18/Dec/2012 - One SSL bug now fixed (might want to put security testing out to tender next time!) - but still a few to go. Directory traversal still possible... hint encode/escape or strip, don't add slashes! Significant improvements have been made to the SSL implementation - now scoring a healthy Grade A @ Qualys SSL Labs. At least progress is being made... can't fault them for that.
13/Dec/2012 - Unfortunately, there has been no further correspondence since my email dated 5/Dec/2012.
Since then however, several new issues have come to light... including 1 directory traversal exploit which could reveal the codebase of both WebFiling & WebCheck. SSL encryption is still not enforced on vital pages of WebFiling - allowing any account to be hijacked. There's still no word on password/token hashing either - there's no justifiable reason why this can't be released. If it's securely hashed, so much the better. If not, why not?
The latest directory traversal exploit coupled with an outdated & vulnerable perl installation (5.8.5 - from 2004!) means that once again, the system is insecure and users are being put at risk. This time however, the exact details will remain private & confidential until they are identified & addressed by developers/penetration testers. A disclosure of any sort (partial or otherwise) at this time could directly place the system and every user at immediate risk.
I am currently working with another security consultant to record a simulcast which demonstrates exactly how anyone can hijack a company. It's live, detailed and absolutely unequivocal proof that it's possible... even as of 13/Dec/2012. Look out for that!
Companies House have now rectified the flaws which allowed session hijacking in WebFiling. (see above) WebCheck is still vulnerable, and it still isn't clear how the passwords are stored. Until such time, we must assume they are still stored in plain text and as such, you should you exercise caution when choosing your password; it may be visible to database administrators and other members of staff.
14/Nov/2012 - Part 2 is now live: http://ramblingrant.co.uk/2012/11/14/companies-house-security-review-part-2/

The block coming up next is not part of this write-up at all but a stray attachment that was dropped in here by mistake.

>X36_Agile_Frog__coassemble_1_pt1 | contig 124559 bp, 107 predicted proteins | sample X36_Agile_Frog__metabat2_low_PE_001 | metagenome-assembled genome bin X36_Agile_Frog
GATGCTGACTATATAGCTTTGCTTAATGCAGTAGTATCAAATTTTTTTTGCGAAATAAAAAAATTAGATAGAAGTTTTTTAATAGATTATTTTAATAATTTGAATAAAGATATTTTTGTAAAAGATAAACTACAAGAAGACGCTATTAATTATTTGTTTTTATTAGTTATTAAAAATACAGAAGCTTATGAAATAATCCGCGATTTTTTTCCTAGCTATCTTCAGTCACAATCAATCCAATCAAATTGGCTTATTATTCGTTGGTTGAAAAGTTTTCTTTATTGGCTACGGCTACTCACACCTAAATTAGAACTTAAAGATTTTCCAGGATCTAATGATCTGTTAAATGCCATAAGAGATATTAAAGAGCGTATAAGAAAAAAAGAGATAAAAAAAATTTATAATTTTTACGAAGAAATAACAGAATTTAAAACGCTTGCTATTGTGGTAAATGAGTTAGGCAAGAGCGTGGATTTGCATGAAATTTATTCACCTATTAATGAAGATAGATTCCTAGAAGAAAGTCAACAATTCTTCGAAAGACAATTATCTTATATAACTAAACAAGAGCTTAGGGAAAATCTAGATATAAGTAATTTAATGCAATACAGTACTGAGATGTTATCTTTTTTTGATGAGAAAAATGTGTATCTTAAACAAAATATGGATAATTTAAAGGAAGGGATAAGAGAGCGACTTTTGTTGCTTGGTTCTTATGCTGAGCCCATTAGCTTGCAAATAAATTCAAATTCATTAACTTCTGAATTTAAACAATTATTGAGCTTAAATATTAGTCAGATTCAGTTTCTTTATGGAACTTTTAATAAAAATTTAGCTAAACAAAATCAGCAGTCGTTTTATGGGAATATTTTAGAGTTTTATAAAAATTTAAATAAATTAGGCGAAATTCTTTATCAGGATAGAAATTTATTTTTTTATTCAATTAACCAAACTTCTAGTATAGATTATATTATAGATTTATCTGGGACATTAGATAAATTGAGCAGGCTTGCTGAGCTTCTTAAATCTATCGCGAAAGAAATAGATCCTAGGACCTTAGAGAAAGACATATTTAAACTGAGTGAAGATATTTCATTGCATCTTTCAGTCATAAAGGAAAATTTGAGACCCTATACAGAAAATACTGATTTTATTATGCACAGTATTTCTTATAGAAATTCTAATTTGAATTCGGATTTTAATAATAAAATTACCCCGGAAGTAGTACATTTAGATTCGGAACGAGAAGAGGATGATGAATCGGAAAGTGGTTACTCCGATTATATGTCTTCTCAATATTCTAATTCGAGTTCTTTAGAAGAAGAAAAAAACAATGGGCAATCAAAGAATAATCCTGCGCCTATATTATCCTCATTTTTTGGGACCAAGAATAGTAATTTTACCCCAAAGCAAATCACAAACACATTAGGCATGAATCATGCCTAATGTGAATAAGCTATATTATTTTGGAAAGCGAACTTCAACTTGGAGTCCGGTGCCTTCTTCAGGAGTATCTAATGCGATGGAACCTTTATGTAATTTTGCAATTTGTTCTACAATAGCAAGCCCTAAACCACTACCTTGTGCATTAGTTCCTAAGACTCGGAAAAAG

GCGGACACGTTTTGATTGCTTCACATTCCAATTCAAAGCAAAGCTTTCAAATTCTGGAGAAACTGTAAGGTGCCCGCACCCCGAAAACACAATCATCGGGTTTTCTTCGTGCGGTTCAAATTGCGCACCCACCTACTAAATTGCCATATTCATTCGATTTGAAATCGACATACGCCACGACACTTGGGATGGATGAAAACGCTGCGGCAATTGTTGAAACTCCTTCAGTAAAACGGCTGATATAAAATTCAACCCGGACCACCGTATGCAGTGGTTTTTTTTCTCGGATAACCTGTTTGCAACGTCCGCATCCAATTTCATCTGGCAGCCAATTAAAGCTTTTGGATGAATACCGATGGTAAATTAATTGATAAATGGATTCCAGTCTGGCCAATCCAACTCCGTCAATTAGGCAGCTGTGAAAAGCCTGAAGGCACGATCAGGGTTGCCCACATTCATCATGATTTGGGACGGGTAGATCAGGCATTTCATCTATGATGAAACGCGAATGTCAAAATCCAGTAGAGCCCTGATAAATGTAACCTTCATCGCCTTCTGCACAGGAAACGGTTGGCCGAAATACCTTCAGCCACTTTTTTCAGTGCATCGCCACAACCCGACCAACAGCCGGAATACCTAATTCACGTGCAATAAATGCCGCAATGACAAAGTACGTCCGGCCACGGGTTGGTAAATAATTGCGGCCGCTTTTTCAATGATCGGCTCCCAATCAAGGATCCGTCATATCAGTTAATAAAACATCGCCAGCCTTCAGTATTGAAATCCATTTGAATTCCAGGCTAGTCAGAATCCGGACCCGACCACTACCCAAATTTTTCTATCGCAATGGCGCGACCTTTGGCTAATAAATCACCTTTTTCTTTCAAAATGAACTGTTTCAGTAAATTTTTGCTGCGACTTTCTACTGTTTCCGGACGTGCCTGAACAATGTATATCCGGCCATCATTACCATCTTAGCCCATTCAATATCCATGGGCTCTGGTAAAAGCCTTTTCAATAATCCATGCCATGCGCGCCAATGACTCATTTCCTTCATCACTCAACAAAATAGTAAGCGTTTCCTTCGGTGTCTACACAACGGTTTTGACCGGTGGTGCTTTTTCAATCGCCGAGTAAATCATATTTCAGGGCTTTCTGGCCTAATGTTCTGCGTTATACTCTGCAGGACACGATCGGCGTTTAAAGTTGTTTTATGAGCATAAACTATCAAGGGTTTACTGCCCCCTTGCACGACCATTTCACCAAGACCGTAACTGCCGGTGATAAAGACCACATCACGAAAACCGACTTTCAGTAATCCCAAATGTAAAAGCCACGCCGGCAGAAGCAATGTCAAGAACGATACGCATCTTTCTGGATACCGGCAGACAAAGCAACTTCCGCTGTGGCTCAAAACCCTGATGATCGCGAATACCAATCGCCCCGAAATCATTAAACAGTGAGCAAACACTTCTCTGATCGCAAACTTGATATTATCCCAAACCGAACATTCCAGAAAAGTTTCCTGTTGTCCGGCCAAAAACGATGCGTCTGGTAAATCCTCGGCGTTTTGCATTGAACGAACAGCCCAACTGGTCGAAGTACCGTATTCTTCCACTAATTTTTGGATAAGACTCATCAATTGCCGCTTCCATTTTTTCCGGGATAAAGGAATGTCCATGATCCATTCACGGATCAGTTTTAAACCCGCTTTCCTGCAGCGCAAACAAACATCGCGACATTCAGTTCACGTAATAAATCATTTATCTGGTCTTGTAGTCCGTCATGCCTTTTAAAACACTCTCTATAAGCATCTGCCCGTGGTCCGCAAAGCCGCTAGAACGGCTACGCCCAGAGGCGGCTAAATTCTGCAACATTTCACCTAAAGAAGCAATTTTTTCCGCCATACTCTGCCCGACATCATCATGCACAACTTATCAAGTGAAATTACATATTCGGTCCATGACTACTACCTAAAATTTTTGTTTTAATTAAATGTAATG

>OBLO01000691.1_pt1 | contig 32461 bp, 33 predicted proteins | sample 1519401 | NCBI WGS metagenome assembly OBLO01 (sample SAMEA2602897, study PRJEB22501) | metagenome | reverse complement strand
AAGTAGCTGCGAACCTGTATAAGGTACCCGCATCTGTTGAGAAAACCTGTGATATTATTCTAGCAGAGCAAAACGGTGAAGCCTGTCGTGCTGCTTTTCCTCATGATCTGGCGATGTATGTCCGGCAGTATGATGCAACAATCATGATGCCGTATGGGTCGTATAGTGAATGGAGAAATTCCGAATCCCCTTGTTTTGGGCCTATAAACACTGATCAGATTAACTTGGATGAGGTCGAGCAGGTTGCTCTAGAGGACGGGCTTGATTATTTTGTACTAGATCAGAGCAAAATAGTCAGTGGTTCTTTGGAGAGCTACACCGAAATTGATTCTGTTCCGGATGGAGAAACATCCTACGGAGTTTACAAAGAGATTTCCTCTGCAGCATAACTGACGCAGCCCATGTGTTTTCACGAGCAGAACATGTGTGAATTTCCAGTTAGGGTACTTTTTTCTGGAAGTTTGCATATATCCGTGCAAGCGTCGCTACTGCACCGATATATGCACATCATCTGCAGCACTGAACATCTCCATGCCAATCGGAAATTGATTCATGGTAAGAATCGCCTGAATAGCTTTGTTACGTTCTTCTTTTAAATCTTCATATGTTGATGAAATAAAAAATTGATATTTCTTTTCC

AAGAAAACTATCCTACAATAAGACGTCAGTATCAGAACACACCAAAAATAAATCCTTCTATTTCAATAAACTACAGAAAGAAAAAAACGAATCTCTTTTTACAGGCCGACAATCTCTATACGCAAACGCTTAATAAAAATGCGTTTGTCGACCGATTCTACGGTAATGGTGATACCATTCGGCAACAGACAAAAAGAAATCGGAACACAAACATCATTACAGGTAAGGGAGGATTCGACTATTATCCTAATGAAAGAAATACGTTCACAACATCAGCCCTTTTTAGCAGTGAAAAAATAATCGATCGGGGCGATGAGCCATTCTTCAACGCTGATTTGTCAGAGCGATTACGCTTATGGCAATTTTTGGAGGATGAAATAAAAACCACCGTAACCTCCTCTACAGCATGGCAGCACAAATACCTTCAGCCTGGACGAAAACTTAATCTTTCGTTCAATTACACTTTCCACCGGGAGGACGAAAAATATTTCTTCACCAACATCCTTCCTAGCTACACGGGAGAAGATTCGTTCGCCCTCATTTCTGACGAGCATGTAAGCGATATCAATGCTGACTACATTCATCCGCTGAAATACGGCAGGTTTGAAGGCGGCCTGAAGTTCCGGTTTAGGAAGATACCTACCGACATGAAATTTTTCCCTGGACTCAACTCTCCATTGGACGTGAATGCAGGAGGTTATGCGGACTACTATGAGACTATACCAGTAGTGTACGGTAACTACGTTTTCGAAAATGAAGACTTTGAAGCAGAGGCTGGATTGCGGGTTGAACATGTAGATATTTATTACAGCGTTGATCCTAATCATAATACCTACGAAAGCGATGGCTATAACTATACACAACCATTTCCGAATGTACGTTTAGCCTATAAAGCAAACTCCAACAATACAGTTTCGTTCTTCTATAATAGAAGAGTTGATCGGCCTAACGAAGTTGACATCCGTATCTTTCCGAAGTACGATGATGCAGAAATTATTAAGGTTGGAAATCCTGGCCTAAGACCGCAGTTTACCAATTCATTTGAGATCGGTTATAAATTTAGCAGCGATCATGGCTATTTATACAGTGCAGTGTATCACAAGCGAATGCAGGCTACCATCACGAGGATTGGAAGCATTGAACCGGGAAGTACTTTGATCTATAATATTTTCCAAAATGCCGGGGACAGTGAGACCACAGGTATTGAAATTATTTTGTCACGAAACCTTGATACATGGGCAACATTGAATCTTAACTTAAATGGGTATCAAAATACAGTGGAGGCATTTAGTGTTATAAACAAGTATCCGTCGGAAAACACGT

More updates as/when they're available.
"YOU’LL ONLY LOSE YOUR COMPANY ONCE Between 50-100 cases of Corporate Identity Fraud occur every month." Source: http://www.companieshouse.gov.uk/infoAndGuide/coIdFraud.shtml
If you own/run a company in the UK, this directly affects you.
This article outlines a catalogue of very serious security flaws at Companies House; any one of which could place your company at significant risk of identity theft.
The following is a result of a seemingly innocuous request to reset a password. Unfortunately, it has led to an almost unbelievable display of ignorance & incompetence. Please take the time to read & digest it. If technical details bore you and you'd rather cut to the chase, skip to the summary.
On October 1st 2012, I needed to reset my WebCheck password at Companies House.
Sure enough, I later received an email with the password in plain text. Amazed, I decided to tweet Companies House (@CompaniesHouse) to check if this was normal...
The response was shocking...
For a system which is purportedly "much safer and more secure than paper submissions", that isn't a great start. It does mention that it's due to change soon... but it does beg the question - Why was it designed that way to begin with?
As a security researcher & consultant, this really is the metaphorical "red rag to a bull", so I decided to delve a little deeper and see just how safe it really was.
I called Companies House and asked to speak to the technical team or indeed anyone responsible for security within the authority. The customer services rep asked what the call was regarding, so I explained the situation in the simplest terms possible and waited to be put through.